Do you have a plan for when the zombies rise up and devour civilization? Huh punk, do you? Red vs. Blue offers their tips on saving your sorry ass from the zombie menace in "Planning to Fail", one of their funniest PSAs in a very long time.
No, not that kind of virgin. The kind that hasn't seen Star Wars. Entertainment Weekly found one in Michael Morrison, had him watch all six movies as they're aired consecutively on Cinemax, and then write-up his thoughts on the films.
The most notable question to arise from this is ... what is the correct order to watch the films in? Cinemax argues for sequentially, but as Morrison notes, watching them that way ruins all the surprises. Original trilogy preferences aside, I think for that reason the best order to watch the films in is the way they were originally released because you preserve the fun and the mystery of that is Star Wars.
Jericho, the series about the inhabitants of a Kansas town surviving a nuclear war, has been picked up for a full season by CBS. I find this astounding since I've never seen it, no one I know has ever seen it, and it's generated absolutely no buzz in my various science fiction orbits.
So who's watching this thing? I've got to figure that it's gaining traction with mainstream America, which really makes me curious as to what the show's about. We've been talking about what it'll take for science fiction to regain its popular attraction ...
SCI FI Wire is reporting that Heroes has been picked up for a full season by NBC. Apparently it's doing well with the 18-49 adult demographic, and managed to snag 13.5 million viewers. That's not enough to put it in the top 20 for any given week's viewing, but it's enough to keep the struggling NBC happy.
The net is abuzz with Joss Whedon's proclamation that there will be no Serenity sequel. Except ... that's not quite what he said. He said there's no movie in the works, and that in follow-up comments said it was unlikely unless a studio asked for it ... but that's a bit different from saying we'll never see Serenity again.
Personally, I've accepted this. Serenity was a good capstone for the series, and while there are still unanswered questions I'd love to see answered (what was the deal with Book anyway? And those blue-handed assassins?) I can live with the fact that I've got 13 episodes and one movie to remember the series by.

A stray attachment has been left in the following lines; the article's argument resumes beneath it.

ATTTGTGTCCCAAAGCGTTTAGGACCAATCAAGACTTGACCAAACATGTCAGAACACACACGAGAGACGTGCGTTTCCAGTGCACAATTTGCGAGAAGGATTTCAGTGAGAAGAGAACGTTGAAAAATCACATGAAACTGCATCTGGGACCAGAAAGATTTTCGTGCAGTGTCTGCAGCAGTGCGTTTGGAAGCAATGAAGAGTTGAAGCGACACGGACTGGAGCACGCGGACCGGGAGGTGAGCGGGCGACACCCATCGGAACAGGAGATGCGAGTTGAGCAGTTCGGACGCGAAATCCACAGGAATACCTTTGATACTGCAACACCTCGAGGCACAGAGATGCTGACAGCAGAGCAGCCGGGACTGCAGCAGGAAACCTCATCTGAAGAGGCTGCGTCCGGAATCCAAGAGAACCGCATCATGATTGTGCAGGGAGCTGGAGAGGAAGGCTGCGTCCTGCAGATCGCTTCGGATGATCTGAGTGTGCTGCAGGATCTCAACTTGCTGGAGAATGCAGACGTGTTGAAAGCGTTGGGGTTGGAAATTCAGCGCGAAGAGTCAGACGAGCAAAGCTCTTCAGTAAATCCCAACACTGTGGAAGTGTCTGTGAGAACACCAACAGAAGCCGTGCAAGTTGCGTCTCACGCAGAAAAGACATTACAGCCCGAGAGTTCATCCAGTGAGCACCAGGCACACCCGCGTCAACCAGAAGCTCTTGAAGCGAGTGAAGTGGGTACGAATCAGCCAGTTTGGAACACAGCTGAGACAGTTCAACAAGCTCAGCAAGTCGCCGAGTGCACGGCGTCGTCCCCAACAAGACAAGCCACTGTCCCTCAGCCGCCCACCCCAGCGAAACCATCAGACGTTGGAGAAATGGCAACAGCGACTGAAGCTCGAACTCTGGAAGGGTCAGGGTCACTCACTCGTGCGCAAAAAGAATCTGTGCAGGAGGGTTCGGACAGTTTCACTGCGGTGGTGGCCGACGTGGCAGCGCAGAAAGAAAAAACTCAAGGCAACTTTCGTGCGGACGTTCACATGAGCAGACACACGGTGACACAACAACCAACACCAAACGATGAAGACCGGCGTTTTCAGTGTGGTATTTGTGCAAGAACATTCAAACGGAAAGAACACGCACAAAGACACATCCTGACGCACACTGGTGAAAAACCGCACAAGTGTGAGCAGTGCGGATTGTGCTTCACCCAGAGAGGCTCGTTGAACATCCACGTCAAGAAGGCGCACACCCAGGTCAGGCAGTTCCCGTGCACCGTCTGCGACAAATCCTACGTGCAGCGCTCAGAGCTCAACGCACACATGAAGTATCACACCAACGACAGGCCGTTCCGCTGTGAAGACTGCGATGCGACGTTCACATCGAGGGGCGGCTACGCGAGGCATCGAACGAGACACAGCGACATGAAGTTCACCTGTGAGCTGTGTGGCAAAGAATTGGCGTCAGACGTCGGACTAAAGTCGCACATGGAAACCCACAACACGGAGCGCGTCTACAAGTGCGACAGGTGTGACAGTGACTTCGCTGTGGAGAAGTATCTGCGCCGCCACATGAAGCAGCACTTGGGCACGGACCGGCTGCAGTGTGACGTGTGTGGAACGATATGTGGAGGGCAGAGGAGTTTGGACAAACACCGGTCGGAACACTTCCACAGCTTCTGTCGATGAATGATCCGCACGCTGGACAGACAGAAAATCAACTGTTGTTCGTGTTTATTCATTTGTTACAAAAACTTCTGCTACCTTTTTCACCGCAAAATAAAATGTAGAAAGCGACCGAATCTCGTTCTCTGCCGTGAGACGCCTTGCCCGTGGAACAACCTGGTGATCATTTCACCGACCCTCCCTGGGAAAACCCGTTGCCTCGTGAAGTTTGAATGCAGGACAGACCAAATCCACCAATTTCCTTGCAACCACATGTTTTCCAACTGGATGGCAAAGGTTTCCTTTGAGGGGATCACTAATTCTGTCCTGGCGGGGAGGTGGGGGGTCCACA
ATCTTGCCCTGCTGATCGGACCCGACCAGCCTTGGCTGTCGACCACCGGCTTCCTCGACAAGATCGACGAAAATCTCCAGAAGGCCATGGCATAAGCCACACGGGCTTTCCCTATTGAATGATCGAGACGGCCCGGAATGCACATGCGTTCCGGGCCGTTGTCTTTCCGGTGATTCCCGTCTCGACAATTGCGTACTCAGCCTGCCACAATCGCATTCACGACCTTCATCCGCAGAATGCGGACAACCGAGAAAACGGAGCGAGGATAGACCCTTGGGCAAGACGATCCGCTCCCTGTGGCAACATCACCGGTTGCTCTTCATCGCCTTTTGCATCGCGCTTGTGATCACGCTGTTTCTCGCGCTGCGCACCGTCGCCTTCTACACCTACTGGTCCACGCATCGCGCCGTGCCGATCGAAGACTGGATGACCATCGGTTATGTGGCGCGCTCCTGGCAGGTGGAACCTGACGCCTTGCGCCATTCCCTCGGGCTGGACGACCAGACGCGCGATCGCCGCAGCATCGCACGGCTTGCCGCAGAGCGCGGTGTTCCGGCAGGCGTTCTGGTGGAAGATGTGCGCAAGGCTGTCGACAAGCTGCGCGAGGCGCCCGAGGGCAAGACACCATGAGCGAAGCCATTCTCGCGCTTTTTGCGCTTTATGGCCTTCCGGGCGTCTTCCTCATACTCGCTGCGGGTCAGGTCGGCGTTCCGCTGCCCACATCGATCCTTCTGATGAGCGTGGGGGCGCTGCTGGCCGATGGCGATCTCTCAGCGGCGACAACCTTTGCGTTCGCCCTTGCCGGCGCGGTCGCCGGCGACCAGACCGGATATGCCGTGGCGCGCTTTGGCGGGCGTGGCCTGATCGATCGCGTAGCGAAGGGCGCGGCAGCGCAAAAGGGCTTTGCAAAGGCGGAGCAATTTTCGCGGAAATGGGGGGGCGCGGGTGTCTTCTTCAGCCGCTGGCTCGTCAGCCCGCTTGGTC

CNN/AP is reporting that an animated television series based during the "Clone Wars" time period of the Star Wars universe could be on the air as early as next year. It quotes George Lucas, who says that it would follow Anakin and Obi-Wan's adventures, as was the case with the earlier Clone Wars microseries on Cartoon Network.
Movie geeks can film their way to cinematic glory with the first-ever Dungeons & Dragons Fan Film Contest. The film contest is seeking 5-minute video segments dealing with D&D, with the winner receiving video editing equipment, a computer and a boatload of D&D stuff.
The deadline is September 1, 2006, which is unfortunate given that I only just heard about it in this month's Dragon, and I haven't heard a peep about it on any of the online forums, blogs and news sites I subscribe to. My friends and I have been kicking around some video projects tied to our group's 10th anniversary, and while I don't know if we'd enter anything, having a little more heads up would have been nice.
Wired looks at the men (and women) obsessed with Prince Leia's golden bikini from Return of the Jedi. Writer Philip Chien interviews the bikini's designer, Aggie Guerard Rodgers, who offers some advice to women thinking of crafting their own. You can find more fan takes on the famous desert swimwear at the fan site Leia's Metal Bikini.
I'm not sure how I missed this the first time around, but CNN has an interview with Neil Gaiman and Joss Whedon that discusses their respective new (at the time) movies MirrorMask and Serenity. They spend considerable time talking about geek culture and its intersections (and occasional absorption by) the mainstream.
Here's an excerpt, where they talk about their fans self-identifying as geeks and nerds:
Neil Gaiman: I think the fan base is literate. You need to be reasonably bright to get the jokes and to really follow what's going on. That, by definition, is going to exclude a lot of people who will then get rather irritated at us for being pretentious and silly and putting in things they didn't quite get. But it's also going to mean that some of the people who do get the stuff will probably be fairly bright.